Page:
Outside the travel world, everyone’s marveling at the prospect of a Facebook IPO, which could be valued at as much as $100 billion. So, what are we missing while we fawn over Mark Zuckerberg’s creation? How about the slow, stodgy, ugly airline industry. Known for a painful user experience and a steady decline of free features, the likes of Delta and American Airlines are outdoing the hottest online property in the world simply by annoying their customers.
According to data from the U.S. Department of Transportation‘s Bureau of Transportation Statistics, baggage and reservation change fees brought the U.S. airline industry a whopping $5.7 billion last year. Delta picked up close to a billion dollars on baggage fees alone, which doesn’t include what they yanked from the wallets of soldiers returning home from combat. The largest airline in the country also brought in approximately $700 million from reservation change fees.
American Airlines, the fourth largest airline in the United States, came in second in both categories, with $580.7 million in baggage fees and $471.4 million in reservation change fees.The particular beauty of these fees is that they are basically found money. Some passengers need to check bags, and the airlines have to invest in the overhead required to meet this demand. It’s an expense that can’t be avoided. With this fee, they monetized what they’d have to pay anyway. The same is the case for reservation change fees.
The top five earners of baggage fees in 2010 are:
1. Delta: $952.3 million
2. American: $580.7 million
3. US Airways: $513.6 million
4. Continental: $341.6 million
5. United: $313.2 million
Unsurprisingly, the top five earners of reservation change fees don’t look much different:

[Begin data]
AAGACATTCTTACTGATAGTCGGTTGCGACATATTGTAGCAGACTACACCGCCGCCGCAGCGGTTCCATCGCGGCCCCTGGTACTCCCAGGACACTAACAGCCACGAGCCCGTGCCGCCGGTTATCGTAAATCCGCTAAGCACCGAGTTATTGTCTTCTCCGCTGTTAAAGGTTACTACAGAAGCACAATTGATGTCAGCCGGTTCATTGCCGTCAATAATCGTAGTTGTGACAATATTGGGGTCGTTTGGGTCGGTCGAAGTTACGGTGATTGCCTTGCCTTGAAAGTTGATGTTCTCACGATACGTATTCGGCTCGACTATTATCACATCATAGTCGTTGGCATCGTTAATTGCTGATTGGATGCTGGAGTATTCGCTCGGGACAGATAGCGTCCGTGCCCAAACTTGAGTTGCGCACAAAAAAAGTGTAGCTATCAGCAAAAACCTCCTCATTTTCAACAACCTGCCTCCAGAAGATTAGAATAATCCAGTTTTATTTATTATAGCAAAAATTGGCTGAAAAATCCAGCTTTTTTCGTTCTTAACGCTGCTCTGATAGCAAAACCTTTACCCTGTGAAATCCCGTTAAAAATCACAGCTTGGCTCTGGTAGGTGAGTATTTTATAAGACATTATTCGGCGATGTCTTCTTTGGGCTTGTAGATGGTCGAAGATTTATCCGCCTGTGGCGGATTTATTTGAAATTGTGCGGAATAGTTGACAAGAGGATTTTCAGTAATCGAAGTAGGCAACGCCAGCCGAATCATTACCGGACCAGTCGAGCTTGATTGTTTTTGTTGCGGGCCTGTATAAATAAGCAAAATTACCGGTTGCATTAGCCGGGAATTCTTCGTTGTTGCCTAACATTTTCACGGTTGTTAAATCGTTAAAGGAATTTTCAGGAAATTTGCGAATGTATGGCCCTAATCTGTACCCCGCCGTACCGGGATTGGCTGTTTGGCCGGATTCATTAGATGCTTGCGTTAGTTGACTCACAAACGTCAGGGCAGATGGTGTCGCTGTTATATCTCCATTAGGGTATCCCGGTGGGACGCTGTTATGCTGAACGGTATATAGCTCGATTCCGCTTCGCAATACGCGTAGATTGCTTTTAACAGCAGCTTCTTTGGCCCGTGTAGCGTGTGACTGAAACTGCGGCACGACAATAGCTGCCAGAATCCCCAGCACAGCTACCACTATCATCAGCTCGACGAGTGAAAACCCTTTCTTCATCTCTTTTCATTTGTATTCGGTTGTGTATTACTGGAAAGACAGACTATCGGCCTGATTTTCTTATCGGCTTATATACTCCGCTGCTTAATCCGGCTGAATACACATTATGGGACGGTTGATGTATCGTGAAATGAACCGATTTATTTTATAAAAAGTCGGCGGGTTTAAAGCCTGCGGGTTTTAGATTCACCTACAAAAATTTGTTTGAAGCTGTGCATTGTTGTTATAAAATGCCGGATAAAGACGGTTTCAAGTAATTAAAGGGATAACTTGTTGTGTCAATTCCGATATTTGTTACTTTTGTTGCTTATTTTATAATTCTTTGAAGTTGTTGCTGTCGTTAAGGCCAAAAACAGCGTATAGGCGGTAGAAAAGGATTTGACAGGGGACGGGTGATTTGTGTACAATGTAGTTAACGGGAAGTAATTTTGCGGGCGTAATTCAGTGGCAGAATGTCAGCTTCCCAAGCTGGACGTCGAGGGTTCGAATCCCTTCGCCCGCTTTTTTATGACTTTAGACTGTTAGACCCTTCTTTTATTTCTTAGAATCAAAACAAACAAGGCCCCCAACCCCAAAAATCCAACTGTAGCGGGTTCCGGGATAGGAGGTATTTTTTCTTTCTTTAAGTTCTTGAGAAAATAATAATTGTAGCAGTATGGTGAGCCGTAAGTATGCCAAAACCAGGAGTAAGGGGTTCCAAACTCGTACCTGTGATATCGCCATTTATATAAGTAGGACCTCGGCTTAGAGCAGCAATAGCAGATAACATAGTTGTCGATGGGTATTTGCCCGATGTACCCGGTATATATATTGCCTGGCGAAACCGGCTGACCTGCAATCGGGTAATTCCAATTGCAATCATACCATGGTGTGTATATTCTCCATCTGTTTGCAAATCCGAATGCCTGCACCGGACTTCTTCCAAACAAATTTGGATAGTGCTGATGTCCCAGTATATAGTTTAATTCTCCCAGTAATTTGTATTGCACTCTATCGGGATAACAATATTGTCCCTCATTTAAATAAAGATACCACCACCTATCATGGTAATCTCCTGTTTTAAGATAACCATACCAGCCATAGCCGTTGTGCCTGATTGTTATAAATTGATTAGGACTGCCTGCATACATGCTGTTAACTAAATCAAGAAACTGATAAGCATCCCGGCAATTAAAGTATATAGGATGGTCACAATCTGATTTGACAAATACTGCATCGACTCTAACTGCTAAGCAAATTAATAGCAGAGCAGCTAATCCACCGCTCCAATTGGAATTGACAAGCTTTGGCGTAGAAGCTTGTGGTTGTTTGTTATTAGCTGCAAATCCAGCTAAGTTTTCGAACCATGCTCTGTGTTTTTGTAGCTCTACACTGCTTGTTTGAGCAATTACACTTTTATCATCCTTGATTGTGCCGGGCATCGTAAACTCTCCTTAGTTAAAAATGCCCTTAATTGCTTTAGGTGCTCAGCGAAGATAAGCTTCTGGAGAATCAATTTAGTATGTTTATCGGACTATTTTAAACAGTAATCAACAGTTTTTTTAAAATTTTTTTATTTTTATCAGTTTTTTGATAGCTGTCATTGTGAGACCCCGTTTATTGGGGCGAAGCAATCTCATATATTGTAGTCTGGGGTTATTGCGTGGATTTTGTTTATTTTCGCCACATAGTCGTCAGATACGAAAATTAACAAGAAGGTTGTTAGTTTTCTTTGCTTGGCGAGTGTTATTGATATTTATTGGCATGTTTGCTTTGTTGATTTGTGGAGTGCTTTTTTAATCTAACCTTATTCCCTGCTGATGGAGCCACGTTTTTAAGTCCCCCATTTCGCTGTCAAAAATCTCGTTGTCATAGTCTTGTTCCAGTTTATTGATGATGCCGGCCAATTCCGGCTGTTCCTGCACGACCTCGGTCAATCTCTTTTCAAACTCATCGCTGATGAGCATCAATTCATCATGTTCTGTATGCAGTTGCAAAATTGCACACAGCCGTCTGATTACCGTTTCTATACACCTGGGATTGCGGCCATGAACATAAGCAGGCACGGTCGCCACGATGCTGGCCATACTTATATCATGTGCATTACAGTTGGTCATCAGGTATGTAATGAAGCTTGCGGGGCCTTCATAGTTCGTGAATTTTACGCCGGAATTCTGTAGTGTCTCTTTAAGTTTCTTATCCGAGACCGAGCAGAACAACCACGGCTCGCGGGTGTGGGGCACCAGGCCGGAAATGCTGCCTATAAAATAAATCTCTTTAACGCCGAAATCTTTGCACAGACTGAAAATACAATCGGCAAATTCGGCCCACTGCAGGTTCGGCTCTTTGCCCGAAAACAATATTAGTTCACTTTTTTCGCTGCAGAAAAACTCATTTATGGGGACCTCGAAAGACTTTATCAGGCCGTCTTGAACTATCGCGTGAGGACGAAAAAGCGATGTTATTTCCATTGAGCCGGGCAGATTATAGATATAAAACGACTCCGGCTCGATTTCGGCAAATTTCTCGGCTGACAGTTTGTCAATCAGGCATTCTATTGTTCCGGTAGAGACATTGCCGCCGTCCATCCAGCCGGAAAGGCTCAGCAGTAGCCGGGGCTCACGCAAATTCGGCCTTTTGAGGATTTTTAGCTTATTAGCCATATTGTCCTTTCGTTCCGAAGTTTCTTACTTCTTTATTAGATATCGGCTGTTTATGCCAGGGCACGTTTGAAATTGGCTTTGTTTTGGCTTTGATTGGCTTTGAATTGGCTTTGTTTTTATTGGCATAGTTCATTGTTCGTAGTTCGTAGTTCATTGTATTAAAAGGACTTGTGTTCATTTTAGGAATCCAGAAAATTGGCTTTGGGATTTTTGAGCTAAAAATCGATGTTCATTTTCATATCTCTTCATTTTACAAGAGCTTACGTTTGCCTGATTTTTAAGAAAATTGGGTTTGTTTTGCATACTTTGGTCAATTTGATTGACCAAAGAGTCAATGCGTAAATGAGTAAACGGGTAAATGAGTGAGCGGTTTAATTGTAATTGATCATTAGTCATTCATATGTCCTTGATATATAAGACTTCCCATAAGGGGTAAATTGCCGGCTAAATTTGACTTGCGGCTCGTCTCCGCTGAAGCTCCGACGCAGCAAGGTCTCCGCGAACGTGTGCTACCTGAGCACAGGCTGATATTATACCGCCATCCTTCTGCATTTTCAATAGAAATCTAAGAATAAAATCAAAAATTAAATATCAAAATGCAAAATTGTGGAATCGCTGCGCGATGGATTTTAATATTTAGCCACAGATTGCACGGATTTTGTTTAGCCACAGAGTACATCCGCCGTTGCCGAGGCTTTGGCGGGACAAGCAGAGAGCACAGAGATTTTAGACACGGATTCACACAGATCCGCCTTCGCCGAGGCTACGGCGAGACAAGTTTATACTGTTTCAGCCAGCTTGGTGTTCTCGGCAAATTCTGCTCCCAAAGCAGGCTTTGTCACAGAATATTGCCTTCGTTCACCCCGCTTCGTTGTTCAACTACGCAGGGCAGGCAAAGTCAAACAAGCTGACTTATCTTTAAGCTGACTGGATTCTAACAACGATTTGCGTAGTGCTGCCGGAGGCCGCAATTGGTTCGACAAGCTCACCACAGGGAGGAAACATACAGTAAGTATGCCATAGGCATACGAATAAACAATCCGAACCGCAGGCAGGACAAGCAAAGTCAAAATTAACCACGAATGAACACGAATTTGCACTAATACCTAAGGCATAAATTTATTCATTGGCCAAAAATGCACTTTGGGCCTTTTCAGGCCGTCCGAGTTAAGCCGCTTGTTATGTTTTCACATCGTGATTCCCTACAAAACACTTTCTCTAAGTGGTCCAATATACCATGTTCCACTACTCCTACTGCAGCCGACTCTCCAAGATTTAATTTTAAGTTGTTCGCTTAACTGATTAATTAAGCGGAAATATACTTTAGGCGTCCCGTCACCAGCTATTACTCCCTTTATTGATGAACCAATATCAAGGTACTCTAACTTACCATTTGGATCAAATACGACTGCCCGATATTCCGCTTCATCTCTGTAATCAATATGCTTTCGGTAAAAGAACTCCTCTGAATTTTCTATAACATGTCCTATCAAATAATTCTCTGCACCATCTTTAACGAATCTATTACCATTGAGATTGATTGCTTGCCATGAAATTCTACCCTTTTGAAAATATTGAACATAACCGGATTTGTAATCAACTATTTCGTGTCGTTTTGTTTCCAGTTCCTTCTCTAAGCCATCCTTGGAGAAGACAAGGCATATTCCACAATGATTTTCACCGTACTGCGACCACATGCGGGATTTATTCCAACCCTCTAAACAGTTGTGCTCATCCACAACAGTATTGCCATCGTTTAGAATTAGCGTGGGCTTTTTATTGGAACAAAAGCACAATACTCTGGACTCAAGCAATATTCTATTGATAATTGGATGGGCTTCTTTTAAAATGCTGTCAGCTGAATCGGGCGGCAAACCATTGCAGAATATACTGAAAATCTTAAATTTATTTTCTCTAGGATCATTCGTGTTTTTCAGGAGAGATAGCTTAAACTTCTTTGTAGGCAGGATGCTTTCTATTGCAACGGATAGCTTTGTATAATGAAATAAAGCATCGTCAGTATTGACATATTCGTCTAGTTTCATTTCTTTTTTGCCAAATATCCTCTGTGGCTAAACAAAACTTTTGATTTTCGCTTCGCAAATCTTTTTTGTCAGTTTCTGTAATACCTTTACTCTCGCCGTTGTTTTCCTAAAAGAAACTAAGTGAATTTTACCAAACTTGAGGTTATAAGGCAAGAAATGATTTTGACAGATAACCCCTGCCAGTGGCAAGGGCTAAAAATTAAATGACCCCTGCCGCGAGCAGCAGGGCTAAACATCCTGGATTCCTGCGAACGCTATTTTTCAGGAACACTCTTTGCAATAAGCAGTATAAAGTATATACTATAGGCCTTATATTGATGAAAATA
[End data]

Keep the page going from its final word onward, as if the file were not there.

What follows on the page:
1. Delta: $698.6 million
2. American: $471.4 million
3. United: $321.5 million
4. US Airways: $253.1 million
5. Continental: $237.4 million
No doubt, activist groups will be up in arms shortly. And airline employees will lament the fact that their executives are so richly compensated while they have endured round after round of pay cuts and layoffs for years upon years.
Frankly, I offer my congratulations to the airline industry. Yes, they are soaking us. Passengers are a captive audience, particularly on routes with limited coverage, and we sometimes have no choice but to pay. The airlines are using this to generate profitable growth for their shareholders, which is their primary responsibility.
So, what about Facebook? The company is estimated to pull in revenues of somewhere above $4 billion this year, most of it from advertising. It is pretty interesting that the popular social network is annoying its customers as a way to generate revenue, just like the airlines!
Who knew that pissing off your target market was an awesome business model?
[photo by Tobin Black via Flickr]